Advertisers and their agencies stand accused of alienating mid-life women, showing them wearing old-fashioned clothing or being “kooky and struggling with menopause”, with two-thirds of women ceasing to feel represented in the media from the age of just 46.
That is the damning conclusion of a new study carried out by the Centre for Ageing Better and campaign group Ageism Is Never In Style, which also reveals that over half (55%) of UK women over 18 said the way they are portrayed in the media makes them feel “bad about ageing”.
The survey also reveals that as women grow older, the dissatisfaction level with how they are depicted continues to climb, with 82% of women in their 50s saying they are represented “poorly” alongside 89% of 60+.
Women in their 60s in the survey were concerned about being painted as “lonely and lacking in relationships”, while those in their 70s and 80s hated been shown as “frail” or “lonely”.
One in eight women in the survey highlighted the fact that brands and media outlets use models which are younger than the women the product is aimed at, exacerbating their negative feelings around ageing.
Ads and media outlets focusing on work and employment were deemed the worst ageist offenders, with three quarters (73%) of older women saying they were shown in a negative light. Two thirds agreed finance and fashion articles and ads portrayed them poorly, alongside 61% in beauty, plus news and in political context.
The poll also shows a third of all women are particularly concerned about lazy and negative stereotyping in stock images used in ads, social media post, academia, teaching and magazines.
Despite 60% of working age people using or searching for stock images, one in three women quizzed said there is a major problem with a lack of representation with images described as “inauthentic”.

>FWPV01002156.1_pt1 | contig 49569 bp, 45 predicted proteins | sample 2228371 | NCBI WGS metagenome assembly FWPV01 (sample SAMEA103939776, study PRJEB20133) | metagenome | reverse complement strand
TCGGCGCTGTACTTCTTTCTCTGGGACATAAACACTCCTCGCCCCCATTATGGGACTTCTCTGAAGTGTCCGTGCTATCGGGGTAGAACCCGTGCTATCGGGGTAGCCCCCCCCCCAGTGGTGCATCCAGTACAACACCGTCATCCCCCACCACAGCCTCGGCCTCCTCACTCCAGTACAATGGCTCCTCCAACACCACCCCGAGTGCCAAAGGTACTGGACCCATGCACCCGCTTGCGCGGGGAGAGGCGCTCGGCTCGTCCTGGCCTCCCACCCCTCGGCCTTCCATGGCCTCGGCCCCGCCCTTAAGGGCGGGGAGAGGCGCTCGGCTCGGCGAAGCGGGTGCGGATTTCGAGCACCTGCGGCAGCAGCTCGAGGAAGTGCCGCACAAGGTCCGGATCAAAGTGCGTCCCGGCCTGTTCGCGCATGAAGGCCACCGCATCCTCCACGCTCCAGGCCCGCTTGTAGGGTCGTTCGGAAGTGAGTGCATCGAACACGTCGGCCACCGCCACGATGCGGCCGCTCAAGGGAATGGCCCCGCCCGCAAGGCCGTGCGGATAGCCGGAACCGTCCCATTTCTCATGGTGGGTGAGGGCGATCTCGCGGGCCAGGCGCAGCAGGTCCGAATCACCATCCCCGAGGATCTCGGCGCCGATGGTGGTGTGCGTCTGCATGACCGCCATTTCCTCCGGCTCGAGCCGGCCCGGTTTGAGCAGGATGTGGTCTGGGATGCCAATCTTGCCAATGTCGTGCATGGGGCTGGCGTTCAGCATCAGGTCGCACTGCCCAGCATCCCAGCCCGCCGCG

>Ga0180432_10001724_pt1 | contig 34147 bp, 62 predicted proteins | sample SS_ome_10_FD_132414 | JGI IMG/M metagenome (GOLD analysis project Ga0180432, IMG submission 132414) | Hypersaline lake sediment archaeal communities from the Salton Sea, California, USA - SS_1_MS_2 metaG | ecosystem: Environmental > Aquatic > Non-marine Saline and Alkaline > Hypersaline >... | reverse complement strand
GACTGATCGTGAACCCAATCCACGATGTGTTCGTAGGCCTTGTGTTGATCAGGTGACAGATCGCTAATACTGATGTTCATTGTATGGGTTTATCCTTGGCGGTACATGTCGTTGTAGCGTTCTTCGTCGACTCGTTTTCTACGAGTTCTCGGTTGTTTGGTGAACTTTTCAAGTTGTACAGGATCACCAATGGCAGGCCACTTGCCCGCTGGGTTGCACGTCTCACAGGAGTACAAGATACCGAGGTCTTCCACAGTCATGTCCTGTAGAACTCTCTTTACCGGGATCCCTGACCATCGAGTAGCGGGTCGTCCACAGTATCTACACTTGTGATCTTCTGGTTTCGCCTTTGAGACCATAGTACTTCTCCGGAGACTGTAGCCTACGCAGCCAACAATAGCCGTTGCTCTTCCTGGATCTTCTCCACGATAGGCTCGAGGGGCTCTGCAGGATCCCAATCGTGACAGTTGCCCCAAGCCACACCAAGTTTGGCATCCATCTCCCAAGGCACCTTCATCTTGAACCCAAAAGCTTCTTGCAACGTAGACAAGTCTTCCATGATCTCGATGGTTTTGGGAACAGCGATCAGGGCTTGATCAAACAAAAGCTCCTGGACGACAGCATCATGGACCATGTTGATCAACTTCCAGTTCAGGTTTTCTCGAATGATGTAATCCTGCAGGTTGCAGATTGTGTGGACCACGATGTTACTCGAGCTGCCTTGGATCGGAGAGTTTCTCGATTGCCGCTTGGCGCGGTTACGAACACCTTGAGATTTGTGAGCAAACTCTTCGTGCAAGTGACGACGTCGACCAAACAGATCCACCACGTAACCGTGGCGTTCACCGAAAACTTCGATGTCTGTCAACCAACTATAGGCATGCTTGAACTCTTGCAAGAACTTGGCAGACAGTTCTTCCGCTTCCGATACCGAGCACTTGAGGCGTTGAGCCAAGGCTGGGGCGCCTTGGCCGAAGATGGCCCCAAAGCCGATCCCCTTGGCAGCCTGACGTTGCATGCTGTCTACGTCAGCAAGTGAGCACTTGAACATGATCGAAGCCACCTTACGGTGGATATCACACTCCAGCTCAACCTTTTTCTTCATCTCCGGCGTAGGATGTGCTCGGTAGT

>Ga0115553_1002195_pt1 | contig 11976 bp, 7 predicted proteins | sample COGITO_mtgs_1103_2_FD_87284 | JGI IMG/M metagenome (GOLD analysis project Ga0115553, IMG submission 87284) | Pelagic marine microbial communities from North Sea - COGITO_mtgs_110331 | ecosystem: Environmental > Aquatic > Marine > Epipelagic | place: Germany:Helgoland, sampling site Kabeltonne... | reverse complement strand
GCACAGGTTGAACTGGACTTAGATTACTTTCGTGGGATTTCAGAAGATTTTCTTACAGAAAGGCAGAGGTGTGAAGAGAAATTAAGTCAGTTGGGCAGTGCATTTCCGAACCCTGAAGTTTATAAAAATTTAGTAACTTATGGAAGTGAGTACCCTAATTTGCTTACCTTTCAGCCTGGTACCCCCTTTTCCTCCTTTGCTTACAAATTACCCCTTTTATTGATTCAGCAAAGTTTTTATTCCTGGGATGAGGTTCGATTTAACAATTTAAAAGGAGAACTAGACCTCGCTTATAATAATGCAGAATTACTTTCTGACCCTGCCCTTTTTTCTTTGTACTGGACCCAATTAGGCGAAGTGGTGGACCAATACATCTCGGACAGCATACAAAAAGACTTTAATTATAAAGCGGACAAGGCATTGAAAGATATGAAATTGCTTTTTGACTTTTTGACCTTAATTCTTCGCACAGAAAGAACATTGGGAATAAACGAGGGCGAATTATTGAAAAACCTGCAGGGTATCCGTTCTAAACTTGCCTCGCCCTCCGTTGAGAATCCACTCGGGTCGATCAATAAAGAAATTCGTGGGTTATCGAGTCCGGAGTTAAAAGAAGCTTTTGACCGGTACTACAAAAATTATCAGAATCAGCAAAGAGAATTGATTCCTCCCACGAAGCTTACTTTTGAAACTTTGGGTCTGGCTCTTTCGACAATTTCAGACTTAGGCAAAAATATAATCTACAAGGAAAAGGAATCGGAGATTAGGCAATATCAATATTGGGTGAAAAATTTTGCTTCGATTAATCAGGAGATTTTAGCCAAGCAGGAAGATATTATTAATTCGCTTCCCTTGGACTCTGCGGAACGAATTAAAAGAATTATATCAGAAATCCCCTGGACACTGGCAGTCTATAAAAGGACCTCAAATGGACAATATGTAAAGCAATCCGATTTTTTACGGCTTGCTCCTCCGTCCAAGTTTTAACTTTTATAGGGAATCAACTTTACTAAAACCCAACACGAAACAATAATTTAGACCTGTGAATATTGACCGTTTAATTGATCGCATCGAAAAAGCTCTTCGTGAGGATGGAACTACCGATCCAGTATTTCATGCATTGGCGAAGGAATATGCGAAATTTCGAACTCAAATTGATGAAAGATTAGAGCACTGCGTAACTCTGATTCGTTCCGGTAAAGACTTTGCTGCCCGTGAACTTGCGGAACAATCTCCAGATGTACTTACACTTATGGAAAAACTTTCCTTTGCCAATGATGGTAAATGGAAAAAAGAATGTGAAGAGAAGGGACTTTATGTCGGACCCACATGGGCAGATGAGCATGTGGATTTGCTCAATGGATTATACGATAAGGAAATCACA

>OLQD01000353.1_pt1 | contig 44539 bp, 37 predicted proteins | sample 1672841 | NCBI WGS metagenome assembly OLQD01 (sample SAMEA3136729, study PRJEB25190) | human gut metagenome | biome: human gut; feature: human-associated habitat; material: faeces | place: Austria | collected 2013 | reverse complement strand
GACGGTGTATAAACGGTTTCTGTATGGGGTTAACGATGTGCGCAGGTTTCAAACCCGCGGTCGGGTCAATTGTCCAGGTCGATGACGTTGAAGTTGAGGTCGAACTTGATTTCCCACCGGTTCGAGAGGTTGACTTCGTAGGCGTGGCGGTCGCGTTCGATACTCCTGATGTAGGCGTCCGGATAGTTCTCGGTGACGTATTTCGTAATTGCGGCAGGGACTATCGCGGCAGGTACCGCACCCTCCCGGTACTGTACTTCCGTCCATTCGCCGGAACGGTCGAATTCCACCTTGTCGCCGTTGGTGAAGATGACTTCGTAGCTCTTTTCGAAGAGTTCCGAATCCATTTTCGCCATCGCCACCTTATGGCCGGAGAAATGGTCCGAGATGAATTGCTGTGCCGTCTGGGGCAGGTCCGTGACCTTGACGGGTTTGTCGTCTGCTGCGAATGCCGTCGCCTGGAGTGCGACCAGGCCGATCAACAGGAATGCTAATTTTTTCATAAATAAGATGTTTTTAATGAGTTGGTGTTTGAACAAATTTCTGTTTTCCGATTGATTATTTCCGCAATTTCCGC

Dr Carole Easton OBE, Chief Executive at the Centre for Ageing Better, said: “The survey results show that the photos used in the media aren’t representing women in a positive and realistic way, and often resort to inaccurate and limited stereotypes such as old-fashioned clothing, lack of relationships, and frailty.
“It reflects a frustration among older women – when they are represented in the media at all – of being pigeonholed as stereotypes, such as frail and lonely individuals to be pitied or kooky eccentrics that are unrelatable to many. Our survey also confirms that because of this, women are reduced to feeling negative about ageing.”
The survey was carried out to support a new collection of free images, available to download from Ageing Better’s image library and its platform Unsplash.com. The launch will be supported by a social media campaign where women will be encouraged to show how they express themselves and “look their age” regardless of society’s ageist expectations and unhealthy stereotypes.
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